island the immortal seed of spacious Libya is washed ashore before the proper time. For if only Euphemus had gone to his home in holy Taenarus and cast the clod beside the earthly mouth of Hades—Euphemus the son of lord Poseidon, ruler of horses, whom once Europa the daughter of Tityus bore beside the banks of the Cephisus— the blood of the fourth generation descended from him would have taken possession of that broad continent together with the Danaans; for then they will be uprooted from Lacedaemon and the Argive gulf and Mycenae.As it is, Euphemus shall find in the beds of foreign women a chosen race, who, with the honor of the gods, will come to this island and beget a man who will be master of the dark-clouded plains; whom one day Phoebus, in his home rich in gold, will mention in his oracles when he goes into the Pythian shrine at a later time; Phoebus will tell him to carry cities in his ships to the fertile precinct of the son of Cronus beside the Nile.” Indeed, these were the <
Thebes (Greece) (search for this): book P., poem 4
ostpone any decisive action, for the right moment has a brief measure in the eyes of men. He recognizes it well, and he serves it as an attendant, not a slave. But they say that this is the most grievous thing of all, to recognize what is good and to be debarred from it by compulsion. And truly he, like Atlas,now strains against the weight of the sky, far from his ancestral land and his possessions. But immortal Zeus freed the Titans; and in time, when the wind ceases, there are changes of sails. But he prays that at some time, when he has drained to the dregs his cup of ruinous affliction, he will see his home, and, joining the symposium near the spring of Apollo,yield his spirit often to the joys of youth, and attain peace, holding the well-made lyre among his skillful fellow citizens, bringing no pain to anyone, and himself unharmed by his townsmen. Then he would tell you, Arcesilas, what a fountain of immortal song he found, when he was recently entertained by his host at Thebes.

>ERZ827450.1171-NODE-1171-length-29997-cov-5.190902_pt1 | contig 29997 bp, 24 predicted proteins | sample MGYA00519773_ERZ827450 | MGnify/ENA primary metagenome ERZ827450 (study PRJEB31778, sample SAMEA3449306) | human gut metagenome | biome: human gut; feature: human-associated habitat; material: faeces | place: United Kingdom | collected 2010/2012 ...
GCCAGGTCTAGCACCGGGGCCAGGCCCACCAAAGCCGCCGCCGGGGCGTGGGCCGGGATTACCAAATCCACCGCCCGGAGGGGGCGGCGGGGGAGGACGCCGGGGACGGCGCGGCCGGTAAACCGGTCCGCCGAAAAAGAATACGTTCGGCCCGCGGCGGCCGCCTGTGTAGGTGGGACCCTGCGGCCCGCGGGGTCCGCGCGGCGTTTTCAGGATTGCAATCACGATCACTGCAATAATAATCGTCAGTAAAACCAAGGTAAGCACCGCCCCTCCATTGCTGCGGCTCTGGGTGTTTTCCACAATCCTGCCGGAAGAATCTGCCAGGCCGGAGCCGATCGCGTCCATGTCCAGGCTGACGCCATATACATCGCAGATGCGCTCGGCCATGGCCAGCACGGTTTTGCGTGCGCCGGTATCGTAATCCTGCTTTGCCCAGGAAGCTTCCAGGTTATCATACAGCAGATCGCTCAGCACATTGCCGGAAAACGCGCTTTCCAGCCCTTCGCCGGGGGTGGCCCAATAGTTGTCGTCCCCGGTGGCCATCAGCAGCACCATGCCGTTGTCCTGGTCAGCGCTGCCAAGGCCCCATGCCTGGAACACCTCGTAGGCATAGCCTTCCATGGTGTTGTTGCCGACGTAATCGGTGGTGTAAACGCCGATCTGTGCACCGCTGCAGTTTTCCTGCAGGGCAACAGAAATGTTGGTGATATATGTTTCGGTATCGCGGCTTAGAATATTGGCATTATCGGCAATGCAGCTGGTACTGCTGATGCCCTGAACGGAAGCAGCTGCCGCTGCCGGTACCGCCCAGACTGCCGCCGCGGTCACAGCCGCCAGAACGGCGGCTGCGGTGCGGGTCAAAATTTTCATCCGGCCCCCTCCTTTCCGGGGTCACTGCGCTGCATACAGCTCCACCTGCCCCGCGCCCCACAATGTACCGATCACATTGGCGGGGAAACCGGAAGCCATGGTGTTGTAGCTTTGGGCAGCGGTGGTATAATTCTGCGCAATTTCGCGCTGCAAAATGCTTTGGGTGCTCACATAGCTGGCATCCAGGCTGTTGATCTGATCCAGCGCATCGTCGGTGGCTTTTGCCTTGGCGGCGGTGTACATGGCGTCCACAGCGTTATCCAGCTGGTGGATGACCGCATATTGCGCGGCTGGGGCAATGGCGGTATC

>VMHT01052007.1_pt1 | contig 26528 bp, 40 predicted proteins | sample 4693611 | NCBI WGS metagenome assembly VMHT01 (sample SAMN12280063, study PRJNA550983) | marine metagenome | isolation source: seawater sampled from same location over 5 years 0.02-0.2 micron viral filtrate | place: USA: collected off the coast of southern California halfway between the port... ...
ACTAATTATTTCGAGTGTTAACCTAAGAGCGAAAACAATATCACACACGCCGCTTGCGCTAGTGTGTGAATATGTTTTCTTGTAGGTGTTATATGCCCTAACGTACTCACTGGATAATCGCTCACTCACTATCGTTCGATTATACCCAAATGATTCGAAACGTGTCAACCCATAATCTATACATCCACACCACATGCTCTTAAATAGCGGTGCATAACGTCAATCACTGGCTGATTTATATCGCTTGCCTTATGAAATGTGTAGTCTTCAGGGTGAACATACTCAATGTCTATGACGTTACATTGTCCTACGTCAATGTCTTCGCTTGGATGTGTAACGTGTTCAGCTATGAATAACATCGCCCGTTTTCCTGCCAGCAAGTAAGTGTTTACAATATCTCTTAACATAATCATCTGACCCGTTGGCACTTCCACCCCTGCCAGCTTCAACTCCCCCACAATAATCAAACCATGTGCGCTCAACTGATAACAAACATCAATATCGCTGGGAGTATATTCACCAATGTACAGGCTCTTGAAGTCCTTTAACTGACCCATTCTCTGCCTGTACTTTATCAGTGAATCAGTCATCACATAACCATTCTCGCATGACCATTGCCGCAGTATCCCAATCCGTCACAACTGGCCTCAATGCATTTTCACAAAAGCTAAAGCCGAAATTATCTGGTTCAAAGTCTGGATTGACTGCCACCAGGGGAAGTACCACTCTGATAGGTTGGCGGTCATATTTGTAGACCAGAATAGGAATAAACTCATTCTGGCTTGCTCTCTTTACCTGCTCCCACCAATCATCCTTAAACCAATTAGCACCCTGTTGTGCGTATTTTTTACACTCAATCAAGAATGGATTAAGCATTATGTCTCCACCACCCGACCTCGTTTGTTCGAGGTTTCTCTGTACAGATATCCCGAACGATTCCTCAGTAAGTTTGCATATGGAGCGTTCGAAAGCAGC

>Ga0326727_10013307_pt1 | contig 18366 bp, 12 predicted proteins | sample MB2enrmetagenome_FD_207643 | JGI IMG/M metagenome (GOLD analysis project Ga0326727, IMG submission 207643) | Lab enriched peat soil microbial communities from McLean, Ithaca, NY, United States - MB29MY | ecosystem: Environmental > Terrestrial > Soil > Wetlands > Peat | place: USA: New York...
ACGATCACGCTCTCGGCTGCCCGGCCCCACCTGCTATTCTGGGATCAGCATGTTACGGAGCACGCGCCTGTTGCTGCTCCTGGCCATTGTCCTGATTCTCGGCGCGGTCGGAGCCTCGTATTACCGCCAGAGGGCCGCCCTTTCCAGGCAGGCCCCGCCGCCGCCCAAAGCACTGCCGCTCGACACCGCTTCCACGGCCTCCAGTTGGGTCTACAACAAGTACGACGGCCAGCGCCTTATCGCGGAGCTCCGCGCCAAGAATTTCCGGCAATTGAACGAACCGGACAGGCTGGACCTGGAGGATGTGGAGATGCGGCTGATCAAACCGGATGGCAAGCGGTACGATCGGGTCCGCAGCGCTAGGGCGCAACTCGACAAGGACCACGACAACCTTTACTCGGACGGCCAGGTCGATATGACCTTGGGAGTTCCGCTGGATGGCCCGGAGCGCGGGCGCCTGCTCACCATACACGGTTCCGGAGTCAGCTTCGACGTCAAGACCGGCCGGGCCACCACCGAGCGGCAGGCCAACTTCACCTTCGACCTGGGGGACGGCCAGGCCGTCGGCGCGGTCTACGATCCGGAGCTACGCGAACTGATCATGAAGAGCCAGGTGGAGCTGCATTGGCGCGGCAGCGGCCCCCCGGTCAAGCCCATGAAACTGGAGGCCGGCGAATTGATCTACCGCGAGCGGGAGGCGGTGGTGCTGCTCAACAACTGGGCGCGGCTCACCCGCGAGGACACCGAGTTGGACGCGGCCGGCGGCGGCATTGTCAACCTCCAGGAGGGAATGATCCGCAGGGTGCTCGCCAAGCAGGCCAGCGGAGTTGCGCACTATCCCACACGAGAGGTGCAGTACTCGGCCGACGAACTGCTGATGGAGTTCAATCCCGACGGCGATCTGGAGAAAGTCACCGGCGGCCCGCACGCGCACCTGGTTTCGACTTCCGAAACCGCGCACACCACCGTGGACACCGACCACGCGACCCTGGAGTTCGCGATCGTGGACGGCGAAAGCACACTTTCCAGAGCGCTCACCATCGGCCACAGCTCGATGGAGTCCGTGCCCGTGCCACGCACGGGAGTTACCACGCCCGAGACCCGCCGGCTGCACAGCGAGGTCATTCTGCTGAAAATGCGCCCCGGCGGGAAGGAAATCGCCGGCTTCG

Calais (France) (search for this): book P., poem 4
Pylos and the other from the headland of Taenarus; you both achievednoble fame, Euphemus and wide-ruling Periclymenus. And from Apollo the lyre-player came, the father of songs, much-praised Orpheus. And Hermes of the golden wand sent two sons to take part in the unabating toil, Echion and Erytus, bursting with youth. Swiftlycame those that dwell around the foothills of Mount Pangaeon, for with a smiling spirit their father Boreas, king of the winds, quickly and willingly equipped Zetes and Calais with purple wings bristling down their backs. And Hera kindled in the demigods an all-persuasive sweet longing for the ship Argo, so that no one would be left behind to stay by his mother's side, nursing a life without danger, but even at the risk of death would find the finest elixir of excellence together with his other companions. When the choicest seamen came down to Iolcus, Jason reviewed and praised them all; andthe seer Mopsus, making his prophecy from birds and the casting of sacred
Greece (Greece) (search for this): book P., poem 4
of the demigods put an end to them. And then the Argonauts came to Phasis, where they clashed with the dark-faced Colchians in the realm of Aeetes himself. And the queen of sharpest arrows brought the dappled wryneck from Olympus, bound to the four spokesof the indissoluble wheel: Aphrodite of Cyprus brought the maddening bird to men for the first time, and she taught the son of Aeson skill in prayerful incantations, so that he could rob Medea of reverence for her parents, and a longing for Greece would lash her, her mind on fire, with the whip of Persuasion.And she quickly revealed the means of performing the labors set by her father; and she mixed drugs with olive oil as a remedy for hard pains, and gave it to him to anoint himself. They agreed to be united with each other in sweet wedlock. But when Aeetes placed in their midst the adamantine ploughand the oxen, who breathed the flame of burning fire from their golden jaws and stamped at the earth in turn with their bronze hoofs, he